Author: Kyle Ward
Writer’s Potential: 2
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Back in the transport bus, LESTER LYNCH sits across from Kane, tapping rhythmically. Now it’s his turn for a flashback: he worked as a janitor at a technology company. He hears strange voices that he can’t control. His obnoxious boss harangues him, so Lynch beats the hell out of him with a mop handle, then slams his face into a Xerox machine multiple times. Lynch goes to a shrink and demands a stronger prescription. He goes home and tells his wife he quit his job. They have sex, and the next morning, he wakes up to find her dead and mutilated. A judge finds him guilty of murder and sentences him to death.
In the present, Lynch starts to shake. An annoyed GUARD gives Lynch his medication — two pills. Lynch lets one of them roll across to Kane, then mutters something about “The Seven” coming to get them, suggests Kane take the pill. Kane’s dubious, but he takes the pill — and a black armored truck slams through the prison bus, killing have the people on it and tearing the bus apart, spilling all the bodies on the freeway. Soldiers try to grab Kane and Lynch, but Lynch tries to fight back but is injected with a tranquilizer. In a mysterious interrogation room, Cosgrove apologizes to Kane about Venezuela, but he’s sending Kane on a new mission because he still needs the microchip. Kane doesn’t want to cooperate, so Cosgrove shows him a video feed of Kane’s wife, gagged and bound. Her cell has only 96 hours’ worth of oxygen. Cosgrove tells Kane he’s part of a group called “The Seven,” then brings in Lynch, who will work as his partner. Kane has the spy skills; Lynch has the chip knowledge. Lynch had been hired for a government-funded experiment called “Black Charon,” which used mentally unstabled people to act as human cryptograms. Only Lynch can decipher the Skeleton Key. Cosgrove shows Kane his target, RETOMOTO, who is now in possession of the chip. Kane says he’ll do it if Cosgrove releases his wife, so Cosgrove shows the video of Eliza that opened the script. Kane’s enraged, but he complies. Kane tries to escape, dragging Lynch with him. Cosgrove sends men after him, but Kane beats or kills all of them. Kane calls Cosgrove with a cell phone and says Lynch has now become his hostage, and if he does anything to Kane’s family, Lynch dies.
At CIA headquarters, CARMIKAEL limps to a younger agent, JEFFRIES, who says Kane disappeared in the prison bus accident. Enraged, Carmikael tells him to put together a task force. They’re going to San Francisco to investigate the crash themselves. Kane steals Lynch’s pill bottle and asks him about The Skeleton Key. Lynch says it’s familiar, but he can’t remember much about his past. All he knows is that the chip is loaded with launch codes for ex-Soviet nukes and that he believes the men who experimented on him actually caused his mental illness — and killed his wife. Kane and Lynch get fake IDs from a contact Kane has upstate, then the board a plane for Tokyo, which is where Retomoto was last seen. A stewardess treats Lynch well, but he has a psychotic episode and ends up choking her and shoving a hot towel down her throat. Kane leaps in to apologize and blame the psychiatric board.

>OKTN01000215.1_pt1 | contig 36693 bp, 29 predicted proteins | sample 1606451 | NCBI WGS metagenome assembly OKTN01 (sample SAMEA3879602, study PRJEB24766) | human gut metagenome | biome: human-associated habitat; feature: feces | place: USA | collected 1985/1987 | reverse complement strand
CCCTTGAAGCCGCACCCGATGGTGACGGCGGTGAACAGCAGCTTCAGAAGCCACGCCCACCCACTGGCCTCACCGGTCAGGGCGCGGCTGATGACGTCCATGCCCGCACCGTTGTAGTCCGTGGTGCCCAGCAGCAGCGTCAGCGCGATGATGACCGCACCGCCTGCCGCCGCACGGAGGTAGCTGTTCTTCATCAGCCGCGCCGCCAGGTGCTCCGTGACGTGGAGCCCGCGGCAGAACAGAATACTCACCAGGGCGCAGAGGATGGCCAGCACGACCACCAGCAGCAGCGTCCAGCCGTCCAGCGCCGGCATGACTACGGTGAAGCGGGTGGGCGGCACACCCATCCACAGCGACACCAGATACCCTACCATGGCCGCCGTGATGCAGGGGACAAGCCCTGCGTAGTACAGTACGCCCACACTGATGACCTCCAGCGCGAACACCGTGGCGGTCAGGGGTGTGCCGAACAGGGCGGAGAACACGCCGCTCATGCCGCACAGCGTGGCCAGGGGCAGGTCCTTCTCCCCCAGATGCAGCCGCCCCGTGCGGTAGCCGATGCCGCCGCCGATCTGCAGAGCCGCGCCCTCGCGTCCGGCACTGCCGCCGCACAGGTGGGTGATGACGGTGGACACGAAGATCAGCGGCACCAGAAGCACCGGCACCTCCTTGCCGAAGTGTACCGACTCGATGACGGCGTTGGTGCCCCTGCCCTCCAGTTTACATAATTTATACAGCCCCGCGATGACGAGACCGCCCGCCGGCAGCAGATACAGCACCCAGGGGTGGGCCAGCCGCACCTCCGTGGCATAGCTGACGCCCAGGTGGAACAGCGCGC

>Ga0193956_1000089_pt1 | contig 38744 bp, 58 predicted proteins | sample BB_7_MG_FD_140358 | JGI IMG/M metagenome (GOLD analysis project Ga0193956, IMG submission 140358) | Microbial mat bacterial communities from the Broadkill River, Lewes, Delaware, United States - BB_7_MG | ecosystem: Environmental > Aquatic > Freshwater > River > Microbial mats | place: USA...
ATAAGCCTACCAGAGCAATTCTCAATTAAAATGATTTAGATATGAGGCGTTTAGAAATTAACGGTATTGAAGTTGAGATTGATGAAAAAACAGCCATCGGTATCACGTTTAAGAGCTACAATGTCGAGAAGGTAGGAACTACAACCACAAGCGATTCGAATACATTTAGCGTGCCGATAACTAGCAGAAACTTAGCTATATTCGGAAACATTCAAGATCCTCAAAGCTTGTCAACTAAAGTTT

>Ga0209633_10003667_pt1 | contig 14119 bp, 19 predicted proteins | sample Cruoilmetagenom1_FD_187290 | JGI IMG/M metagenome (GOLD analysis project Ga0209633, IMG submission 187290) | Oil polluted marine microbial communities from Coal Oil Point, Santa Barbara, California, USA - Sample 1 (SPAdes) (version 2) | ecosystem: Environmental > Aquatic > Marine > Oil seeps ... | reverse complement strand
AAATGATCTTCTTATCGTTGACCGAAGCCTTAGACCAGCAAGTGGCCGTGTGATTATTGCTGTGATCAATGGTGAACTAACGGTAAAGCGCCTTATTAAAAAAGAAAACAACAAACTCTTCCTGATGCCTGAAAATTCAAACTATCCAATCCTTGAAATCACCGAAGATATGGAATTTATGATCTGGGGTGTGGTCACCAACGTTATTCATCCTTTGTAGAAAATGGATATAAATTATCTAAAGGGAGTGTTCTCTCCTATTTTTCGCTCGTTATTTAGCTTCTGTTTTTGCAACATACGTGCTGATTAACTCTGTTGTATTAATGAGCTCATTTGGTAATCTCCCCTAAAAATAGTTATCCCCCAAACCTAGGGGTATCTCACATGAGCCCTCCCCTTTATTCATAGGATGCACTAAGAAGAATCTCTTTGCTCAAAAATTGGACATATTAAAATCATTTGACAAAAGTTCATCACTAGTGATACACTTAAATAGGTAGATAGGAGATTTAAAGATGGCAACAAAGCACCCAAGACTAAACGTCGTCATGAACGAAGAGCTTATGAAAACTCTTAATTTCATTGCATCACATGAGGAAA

Carmikael and Jeffries show up on the scene of the crash and are berated by FBI Special Agent BRISTO for investigating a crime outside his jurisdiction. While Bristo rambles at him, Carmikael uses his finely honed hearing to both tune Carmikael out and listen to background chatter. He catches the name Lynch and, satisfied, leaves, telling Jeffries to dig up intel on Lynch. In Tokyo, Kane and Lynch set up in a cheap motel; Kane explains they’re in the center of a yakuza hot spot, which will lead them to Retomoto. He explains his past with Retomoto — in South Korea, Retomoto seized a nuclear warhead and the CIA was brought in to retrieve it and kill Retomoto. At the last minute, they were told to stand down, bur Kane infiltrated anyway, getting nearly everyone on both sides killed, and Retomoto still got away. Watching the outside with binoculars, Kane spots a tubby American, HILDEBRANDT. They follow him to a bar. Lynch waits at the bar while Kane goes in back to get information about Retomoto out of Hildebrandt. He knows where Retomoto operates — Shibuya Tower — but doesn’t know any of the details. He tells Kane to find Higgins in the red light district. Meanwhile, Lynch is approached by a prostitute who questions his sexuality when he turns her down, so Lynch kills everyone in the bar.